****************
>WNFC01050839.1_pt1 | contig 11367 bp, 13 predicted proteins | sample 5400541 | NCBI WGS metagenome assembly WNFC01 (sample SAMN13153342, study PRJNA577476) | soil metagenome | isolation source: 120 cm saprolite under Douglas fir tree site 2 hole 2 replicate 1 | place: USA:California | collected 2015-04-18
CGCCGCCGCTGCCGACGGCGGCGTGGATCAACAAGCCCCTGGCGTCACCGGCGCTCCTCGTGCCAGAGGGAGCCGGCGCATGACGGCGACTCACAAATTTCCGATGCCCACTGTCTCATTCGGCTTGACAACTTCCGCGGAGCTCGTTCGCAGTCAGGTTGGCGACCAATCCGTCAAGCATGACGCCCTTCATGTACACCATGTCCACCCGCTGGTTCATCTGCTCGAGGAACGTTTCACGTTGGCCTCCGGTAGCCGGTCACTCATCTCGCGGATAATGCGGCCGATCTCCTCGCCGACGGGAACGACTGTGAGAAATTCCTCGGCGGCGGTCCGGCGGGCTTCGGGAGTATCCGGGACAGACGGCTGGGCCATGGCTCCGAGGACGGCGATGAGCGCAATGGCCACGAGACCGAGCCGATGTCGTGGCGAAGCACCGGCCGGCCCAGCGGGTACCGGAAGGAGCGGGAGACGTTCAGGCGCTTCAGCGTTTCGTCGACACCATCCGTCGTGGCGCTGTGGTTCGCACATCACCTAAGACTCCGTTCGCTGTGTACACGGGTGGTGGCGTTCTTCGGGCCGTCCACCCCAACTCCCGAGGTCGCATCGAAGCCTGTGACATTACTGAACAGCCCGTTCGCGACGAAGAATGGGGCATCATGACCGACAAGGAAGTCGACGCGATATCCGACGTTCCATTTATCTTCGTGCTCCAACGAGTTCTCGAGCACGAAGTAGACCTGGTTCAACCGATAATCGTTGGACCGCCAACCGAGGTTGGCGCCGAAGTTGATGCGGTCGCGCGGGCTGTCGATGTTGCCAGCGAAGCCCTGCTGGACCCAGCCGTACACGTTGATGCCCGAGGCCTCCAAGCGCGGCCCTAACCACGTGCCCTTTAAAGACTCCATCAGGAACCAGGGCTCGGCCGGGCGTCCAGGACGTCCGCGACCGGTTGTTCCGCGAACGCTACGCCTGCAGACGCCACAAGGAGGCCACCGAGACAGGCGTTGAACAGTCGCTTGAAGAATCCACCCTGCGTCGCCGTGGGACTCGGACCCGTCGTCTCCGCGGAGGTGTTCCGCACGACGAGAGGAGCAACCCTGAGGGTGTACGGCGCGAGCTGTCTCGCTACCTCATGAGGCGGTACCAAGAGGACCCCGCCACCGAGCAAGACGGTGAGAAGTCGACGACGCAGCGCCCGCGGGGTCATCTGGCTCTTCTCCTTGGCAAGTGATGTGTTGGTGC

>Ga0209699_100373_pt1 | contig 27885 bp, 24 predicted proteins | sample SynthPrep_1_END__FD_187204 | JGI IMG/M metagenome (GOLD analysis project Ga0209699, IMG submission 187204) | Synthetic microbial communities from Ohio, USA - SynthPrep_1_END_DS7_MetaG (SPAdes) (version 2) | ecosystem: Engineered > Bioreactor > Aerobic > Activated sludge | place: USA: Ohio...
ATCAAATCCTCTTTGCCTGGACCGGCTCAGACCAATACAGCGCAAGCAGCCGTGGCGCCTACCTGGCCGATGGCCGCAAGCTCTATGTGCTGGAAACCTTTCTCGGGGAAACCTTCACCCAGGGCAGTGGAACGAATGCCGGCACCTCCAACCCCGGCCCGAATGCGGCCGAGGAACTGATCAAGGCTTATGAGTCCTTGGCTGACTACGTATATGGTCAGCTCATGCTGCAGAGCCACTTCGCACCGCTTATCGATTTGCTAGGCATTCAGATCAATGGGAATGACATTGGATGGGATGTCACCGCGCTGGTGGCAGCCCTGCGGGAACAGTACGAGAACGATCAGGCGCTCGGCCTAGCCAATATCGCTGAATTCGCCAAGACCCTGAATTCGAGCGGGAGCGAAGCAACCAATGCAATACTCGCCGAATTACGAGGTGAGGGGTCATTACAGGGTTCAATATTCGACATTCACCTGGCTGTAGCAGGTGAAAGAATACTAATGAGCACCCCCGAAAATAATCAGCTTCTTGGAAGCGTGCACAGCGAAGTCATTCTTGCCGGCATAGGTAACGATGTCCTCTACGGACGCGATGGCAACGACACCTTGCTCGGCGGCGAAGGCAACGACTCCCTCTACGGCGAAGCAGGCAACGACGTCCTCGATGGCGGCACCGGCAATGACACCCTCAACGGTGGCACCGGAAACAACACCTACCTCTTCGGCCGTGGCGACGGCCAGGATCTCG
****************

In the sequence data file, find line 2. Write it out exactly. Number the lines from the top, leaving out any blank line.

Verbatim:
CGCCGCCGCTGCCGACGGCGGCGTGGATCAACAAGCCCCTGGCGTCACCGGCGCTCCTCGTGCCAGAGGGAGCCGGCGCATGACGGCGACTCACAAATTTCCGATGCCCACTGTCTCATTCGGCTTGACAACTTCCGCGGAGCTCGTTCGCAGTCAGGTTGGCGACCAATCCGTCAAGCATGACGCCCTTCATGTACACCATGTCCACCCGCTGGTTCATCTGCTCGAGGAACGTTTCACGTTGGCCTCCGGTAGCCGGTCACTCATCTCGCGGATAATGCGGCCGATCTCCTCGCCGACGGGAACGACTGTGAGAAATTCCTCGGCGGCGGTCCGGCGGGCTTCGGGAGTATCCGGGACAGACGGCTGGGCCATGGCTCCGAGGACGGCGATGAGCGCAATGGCCACGAGACCGAGCCGATGTCGTGGCGAAGCACCGGCCGGCCCAGCGGGTACCGGAAGGAGCGGGAGACGTTCAGGCGCTTCAGCGTTTCGTCGACACCATCCGTCGTGGCGCTGTGGTTCGCACATCACCTAAGACTCCGTTCGCTGTGTACACGGGTGGTGGCGTTCTTCGGGCCGTCCACCCCAACTCCCGAGGTCGCATCGAAGCCTGTGACATTACTGAACAGCCCGTTCGCGACGAAGAATGGGGCATCATGACCGACAAGGAAGTCGACGCGATATCCGACGTTCCATTTATCTTCGTGCTCCAACGAGTTCTCGAGCACGAAGTAGACCTGGTTCAACCGATAATCGTTGGACCGCCAACCGAGGTTGGCGCCGAAGTTGATGCGGTCGCGCGGGCTGTCGATGTTGCCAGCGAAGCCCTGCTGGACCCAGCCGTACACGTTGATGCCCGAGGCCTCCAAGCGCGGCCCTAACCACGTGCCCTTTAAAGACTCCATCAGGAACCAGGGCTCGGCCGGGCGTCCAGGACGTCCGCGACCGGTTGTTCCGCGAACGCTACGCCTGCAGACGCCACAAGGAGGCCACCGAGACAGGCGTTGAACAGTCGCTTGAAGAATCCACCCTGCGTCGCCGTGGGACTCGGACCCGTCGTCTCCGCGGAGGTGTTCCGCACGACGAGAGGAGCAACCCTGAGGGTGTACGGCGCGAGCTGTCTCGCTACCTCATGAGGCGGTACCAAGAGGACCCCGCCACCGAGCAAGACGGTGAGAAGTCGACGACGCAGCGCCCGCGGGGTCATCTGGCTCTTCTCCTTGGCAAGTGATGTGTTGGTGC